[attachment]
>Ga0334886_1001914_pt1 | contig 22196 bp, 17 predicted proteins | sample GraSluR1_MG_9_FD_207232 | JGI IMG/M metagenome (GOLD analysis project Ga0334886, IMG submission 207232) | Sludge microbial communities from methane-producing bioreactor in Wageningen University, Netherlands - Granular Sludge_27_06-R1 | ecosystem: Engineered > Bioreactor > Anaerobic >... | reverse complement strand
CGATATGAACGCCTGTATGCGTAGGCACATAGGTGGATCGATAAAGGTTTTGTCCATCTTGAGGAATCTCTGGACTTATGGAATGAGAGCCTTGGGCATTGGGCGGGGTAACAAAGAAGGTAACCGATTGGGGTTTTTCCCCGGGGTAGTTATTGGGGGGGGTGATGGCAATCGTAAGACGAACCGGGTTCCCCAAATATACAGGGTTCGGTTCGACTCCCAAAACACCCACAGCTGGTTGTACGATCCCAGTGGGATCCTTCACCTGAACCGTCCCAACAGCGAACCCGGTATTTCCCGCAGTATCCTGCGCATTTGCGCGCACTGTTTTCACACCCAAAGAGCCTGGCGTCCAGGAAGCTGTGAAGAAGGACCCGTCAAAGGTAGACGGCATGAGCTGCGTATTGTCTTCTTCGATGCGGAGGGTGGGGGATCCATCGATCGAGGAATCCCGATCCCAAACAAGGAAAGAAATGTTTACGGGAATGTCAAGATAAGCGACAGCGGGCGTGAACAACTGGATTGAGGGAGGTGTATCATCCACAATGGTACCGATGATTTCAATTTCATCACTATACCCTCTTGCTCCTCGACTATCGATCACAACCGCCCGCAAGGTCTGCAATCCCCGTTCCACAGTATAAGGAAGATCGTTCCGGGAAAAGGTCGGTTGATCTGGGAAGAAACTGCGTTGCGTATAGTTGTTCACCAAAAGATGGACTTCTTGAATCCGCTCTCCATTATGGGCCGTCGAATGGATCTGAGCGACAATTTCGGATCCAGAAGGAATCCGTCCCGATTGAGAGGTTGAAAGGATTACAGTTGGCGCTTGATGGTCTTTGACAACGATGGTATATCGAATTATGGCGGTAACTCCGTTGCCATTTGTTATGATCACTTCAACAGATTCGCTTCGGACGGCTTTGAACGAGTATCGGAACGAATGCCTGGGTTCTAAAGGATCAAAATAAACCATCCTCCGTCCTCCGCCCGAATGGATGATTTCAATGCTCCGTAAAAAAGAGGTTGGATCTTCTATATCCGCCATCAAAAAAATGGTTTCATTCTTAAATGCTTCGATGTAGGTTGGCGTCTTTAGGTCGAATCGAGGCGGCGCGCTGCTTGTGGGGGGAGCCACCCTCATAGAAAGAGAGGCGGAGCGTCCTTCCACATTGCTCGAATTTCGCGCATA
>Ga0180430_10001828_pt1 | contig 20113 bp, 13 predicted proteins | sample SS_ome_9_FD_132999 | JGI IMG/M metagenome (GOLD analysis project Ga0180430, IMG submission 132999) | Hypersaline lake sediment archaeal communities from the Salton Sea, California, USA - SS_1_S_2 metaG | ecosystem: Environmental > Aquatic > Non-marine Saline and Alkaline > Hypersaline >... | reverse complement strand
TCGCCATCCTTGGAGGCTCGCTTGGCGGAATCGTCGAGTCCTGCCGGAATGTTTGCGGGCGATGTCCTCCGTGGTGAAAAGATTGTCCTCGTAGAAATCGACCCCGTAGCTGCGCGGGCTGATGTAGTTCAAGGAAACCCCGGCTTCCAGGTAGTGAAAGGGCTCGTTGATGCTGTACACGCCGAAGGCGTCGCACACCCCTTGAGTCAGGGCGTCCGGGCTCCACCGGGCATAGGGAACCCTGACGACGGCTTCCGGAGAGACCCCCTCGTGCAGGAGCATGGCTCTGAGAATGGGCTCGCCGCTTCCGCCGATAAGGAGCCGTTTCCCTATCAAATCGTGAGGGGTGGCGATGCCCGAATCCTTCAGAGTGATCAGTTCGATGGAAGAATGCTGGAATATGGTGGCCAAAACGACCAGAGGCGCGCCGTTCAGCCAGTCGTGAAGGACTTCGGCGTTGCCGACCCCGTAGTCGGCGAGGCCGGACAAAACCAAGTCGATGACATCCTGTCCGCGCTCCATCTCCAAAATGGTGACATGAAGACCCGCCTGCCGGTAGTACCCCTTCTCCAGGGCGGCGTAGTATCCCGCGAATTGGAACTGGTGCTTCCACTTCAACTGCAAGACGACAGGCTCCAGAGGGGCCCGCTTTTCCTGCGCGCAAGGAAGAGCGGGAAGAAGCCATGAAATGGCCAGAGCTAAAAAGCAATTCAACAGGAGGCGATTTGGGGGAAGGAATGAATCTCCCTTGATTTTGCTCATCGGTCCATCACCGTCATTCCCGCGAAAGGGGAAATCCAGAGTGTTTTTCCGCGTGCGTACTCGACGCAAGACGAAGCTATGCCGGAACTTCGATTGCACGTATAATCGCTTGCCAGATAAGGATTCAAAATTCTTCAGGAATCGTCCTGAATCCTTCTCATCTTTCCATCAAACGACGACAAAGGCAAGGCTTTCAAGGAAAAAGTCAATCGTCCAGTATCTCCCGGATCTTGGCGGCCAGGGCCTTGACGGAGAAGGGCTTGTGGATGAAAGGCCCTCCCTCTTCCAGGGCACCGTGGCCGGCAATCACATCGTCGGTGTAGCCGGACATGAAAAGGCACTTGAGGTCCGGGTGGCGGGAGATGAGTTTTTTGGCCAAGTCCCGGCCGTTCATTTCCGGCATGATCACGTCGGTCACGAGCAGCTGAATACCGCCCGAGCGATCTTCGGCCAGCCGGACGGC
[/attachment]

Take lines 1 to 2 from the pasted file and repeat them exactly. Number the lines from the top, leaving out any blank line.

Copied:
>Ga0334886_1001914_pt1 | contig 22196 bp, 17 predicted proteins | sample GraSluR1_MG_9_FD_207232 | JGI IMG/M metagenome (GOLD analysis project Ga0334886, IMG submission 207232) | Sludge microbial communities from methane-producing bioreactor in Wageningen University, Netherlands - Granular Sludge_27_06-R1 | ecosystem: Engineered > Bioreactor > Anaerobic >... | reverse complement strand
CGATATGAACGCCTGTATGCGTAGGCACATAGGTGGATCGATAAAGGTTTTGTCCATCTTGAGGAATCTCTGGACTTATGGAATGAGAGCCTTGGGCATTGGGCGGGGTAACAAAGAAGGTAACCGATTGGGGTTTTTCCCCGGGGTAGTTATTGGGGGGGGTGATGGCAATCGTAAGACGAACCGGGTTCCCCAAATATACAGGGTTCGGTTCGACTCCCAAAACACCCACAGCTGGTTGTACGATCCCAGTGGGATCCTTCACCTGAACCGTCCCAACAGCGAACCCGGTATTTCCCGCAGTATCCTGCGCATTTGCGCGCACTGTTTTCACACCCAAAGAGCCTGGCGTCCAGGAAGCTGTGAAGAAGGACCCGTCAAAGGTAGACGGCATGAGCTGCGTATTGTCTTCTTCGATGCGGAGGGTGGGGGATCCATCGATCGAGGAATCCCGATCCCAAACAAGGAAAGAAATGTTTACGGGAATGTCAAGATAAGCGACAGCGGGCGTGAACAACTGGATTGAGGGAGGTGTATCATCCACAATGGTACCGATGATTTCAATTTCATCACTATACCCTCTTGCTCCTCGACTATCGATCACAACCGCCCGCAAGGTCTGCAATCCCCGTTCCACAGTATAAGGAAGATCGTTCCGGGAAAAGGTCGGTTGATCTGGGAAGAAACTGCGTTGCGTATAGTTGTTCACCAAAAGATGGACTTCTTGAATCCGCTCTCCATTATGGGCCGTCGAATGGATCTGAGCGACAATTTCGGATCCAGAAGGAATCCGTCCCGATTGAGAGGTTGAAAGGATTACAGTTGGCGCTTGATGGTCTTTGACAACGATGGTATATCGAATTATGGCGGTAACTCCGTTGCCATTTGTTATGATCACTTCAACAGATTCGCTTCGGACGGCTTTGAACGAGTATCGGAACGAATGCCTGGGTTCTAAAGGATCAAAATAAACCATCCTCCGTCCTCCGCCCGAATGGATGATTTCAATGCTCCGTAAAAAAGAGGTTGGATCTTCTATATCCGCCATCAAAAAAATGGTTTCATTCTTAAATGCTTCGATGTAGGTTGGCGTCTTTAGGTCGAATCGAGGCGGCGCGCTGCTTGTGGGGGGAGCCACCCTCATAGAAAGAGAGGCGGAGCGTCCTTCCACATTGCTCGAATTTCGCGCATA